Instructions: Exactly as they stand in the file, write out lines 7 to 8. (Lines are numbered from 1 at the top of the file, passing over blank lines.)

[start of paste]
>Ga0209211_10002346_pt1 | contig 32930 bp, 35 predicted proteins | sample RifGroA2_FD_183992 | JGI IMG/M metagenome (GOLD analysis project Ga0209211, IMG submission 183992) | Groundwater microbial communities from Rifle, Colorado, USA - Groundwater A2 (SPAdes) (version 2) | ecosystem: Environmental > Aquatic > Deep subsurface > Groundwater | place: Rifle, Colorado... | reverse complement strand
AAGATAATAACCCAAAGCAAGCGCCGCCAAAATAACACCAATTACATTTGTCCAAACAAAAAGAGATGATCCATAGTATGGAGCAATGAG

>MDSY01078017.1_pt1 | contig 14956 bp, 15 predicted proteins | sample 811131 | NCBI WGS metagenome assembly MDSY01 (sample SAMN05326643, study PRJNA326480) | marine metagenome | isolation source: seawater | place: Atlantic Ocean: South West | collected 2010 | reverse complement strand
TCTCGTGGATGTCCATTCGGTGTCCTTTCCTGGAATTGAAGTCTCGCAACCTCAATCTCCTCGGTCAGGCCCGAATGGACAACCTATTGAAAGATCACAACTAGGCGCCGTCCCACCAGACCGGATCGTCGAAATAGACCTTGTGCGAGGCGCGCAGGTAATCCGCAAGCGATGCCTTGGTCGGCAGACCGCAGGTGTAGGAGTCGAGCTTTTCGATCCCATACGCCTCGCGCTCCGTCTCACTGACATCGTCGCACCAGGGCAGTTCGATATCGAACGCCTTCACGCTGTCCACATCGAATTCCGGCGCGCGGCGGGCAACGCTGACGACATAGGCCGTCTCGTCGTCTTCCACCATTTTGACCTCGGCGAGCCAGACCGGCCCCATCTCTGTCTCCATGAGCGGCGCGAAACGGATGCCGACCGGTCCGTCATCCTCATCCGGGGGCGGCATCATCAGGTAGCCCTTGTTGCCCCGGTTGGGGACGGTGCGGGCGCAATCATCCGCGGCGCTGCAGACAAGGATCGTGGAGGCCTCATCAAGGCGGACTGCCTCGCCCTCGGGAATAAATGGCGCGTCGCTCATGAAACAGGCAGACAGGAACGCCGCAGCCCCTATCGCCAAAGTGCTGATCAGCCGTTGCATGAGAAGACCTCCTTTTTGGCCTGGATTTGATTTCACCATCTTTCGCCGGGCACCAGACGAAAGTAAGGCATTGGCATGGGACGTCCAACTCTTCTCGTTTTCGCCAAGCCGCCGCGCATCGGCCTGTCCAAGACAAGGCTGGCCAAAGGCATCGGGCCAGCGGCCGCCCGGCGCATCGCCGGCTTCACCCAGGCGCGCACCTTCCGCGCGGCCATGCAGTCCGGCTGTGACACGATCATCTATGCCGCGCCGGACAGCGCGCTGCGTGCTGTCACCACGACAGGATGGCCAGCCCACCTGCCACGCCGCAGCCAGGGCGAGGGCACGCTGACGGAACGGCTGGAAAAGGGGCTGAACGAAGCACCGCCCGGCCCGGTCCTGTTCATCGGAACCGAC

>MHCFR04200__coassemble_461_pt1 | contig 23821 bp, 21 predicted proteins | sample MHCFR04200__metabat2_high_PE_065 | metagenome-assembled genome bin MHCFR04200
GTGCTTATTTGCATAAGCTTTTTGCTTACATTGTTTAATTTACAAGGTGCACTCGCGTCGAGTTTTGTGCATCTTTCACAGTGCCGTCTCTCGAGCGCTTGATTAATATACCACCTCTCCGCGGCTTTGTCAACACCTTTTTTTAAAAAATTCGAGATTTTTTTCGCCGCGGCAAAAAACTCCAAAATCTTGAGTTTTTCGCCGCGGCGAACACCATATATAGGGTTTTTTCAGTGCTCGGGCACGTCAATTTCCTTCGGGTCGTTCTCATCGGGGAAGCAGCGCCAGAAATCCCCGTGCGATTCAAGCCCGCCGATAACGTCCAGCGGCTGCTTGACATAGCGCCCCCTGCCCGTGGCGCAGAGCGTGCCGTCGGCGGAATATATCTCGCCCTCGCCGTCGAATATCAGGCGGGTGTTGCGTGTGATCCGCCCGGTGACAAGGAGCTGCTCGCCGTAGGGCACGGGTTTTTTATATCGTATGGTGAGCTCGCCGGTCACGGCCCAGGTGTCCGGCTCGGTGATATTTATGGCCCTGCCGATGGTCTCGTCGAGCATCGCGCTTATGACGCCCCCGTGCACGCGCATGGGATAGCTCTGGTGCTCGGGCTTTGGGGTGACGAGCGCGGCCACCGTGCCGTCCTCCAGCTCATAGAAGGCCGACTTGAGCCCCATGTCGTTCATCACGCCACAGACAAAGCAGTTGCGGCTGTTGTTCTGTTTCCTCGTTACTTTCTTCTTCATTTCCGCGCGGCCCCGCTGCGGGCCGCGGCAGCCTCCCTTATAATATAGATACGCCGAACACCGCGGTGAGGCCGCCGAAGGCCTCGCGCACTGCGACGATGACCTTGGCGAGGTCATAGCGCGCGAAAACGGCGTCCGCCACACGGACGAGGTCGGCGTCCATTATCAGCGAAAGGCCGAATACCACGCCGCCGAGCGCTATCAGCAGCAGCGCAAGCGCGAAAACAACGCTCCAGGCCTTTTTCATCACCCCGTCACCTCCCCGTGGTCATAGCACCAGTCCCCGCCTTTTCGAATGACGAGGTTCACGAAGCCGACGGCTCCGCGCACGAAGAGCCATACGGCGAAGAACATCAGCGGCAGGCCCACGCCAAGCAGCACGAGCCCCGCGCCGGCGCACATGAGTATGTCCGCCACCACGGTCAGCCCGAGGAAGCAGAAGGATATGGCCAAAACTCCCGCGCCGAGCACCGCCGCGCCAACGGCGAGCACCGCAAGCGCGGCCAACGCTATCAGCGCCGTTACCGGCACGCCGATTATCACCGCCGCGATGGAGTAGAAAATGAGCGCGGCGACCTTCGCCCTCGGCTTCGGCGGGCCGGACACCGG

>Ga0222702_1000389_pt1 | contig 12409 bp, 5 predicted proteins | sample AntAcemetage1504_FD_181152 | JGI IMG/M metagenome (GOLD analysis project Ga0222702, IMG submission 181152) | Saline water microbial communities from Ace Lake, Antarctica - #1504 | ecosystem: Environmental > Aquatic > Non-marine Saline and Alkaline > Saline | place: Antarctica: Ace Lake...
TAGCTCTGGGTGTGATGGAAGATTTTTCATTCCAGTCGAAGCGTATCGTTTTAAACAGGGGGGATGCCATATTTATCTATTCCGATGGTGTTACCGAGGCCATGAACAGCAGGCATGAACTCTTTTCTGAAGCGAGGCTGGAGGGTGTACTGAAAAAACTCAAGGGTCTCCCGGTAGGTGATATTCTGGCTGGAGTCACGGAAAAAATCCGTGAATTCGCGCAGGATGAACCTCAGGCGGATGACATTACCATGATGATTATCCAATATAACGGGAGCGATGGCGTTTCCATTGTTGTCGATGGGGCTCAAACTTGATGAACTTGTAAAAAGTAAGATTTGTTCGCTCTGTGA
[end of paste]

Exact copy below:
>Ga0222702_1000389_pt1 | contig 12409 bp, 5 predicted proteins | sample AntAcemetage1504_FD_181152 | JGI IMG/M metagenome (GOLD analysis project Ga0222702, IMG submission 181152) | Saline water microbial communities from Ace Lake, Antarctica - #1504 | ecosystem: Environmental > Aquatic > Non-marine Saline and Alkaline > Saline | place: Antarctica: Ace Lake...
TAGCTCTGGGTGTGATGGAAGATTTTTCATTCCAGTCGAAGCGTATCGTTTTAAACAGGGGGGATGCCATATTTATCTATTCCGATGGTGTTACCGAGGCCATGAACAGCAGGCATGAACTCTTTTCTGAAGCGAGGCTGGAGGGTGTACTGAAAAAACTCAAGGGTCTCCCGGTAGGTGATATTCTGGCTGGAGTCACGGAAAAAATCCGTGAATTCGCGCAGGATGAACCTCAGGCGGATGACATTACCATGATGATTATCCAATATAACGGGAGCGATGGCGTTTCCATTGTTGTCGATGGGGCTCAAACTTGATGAACTTGTAAAAAGTAAGATTTGTTCGCTCTGTGA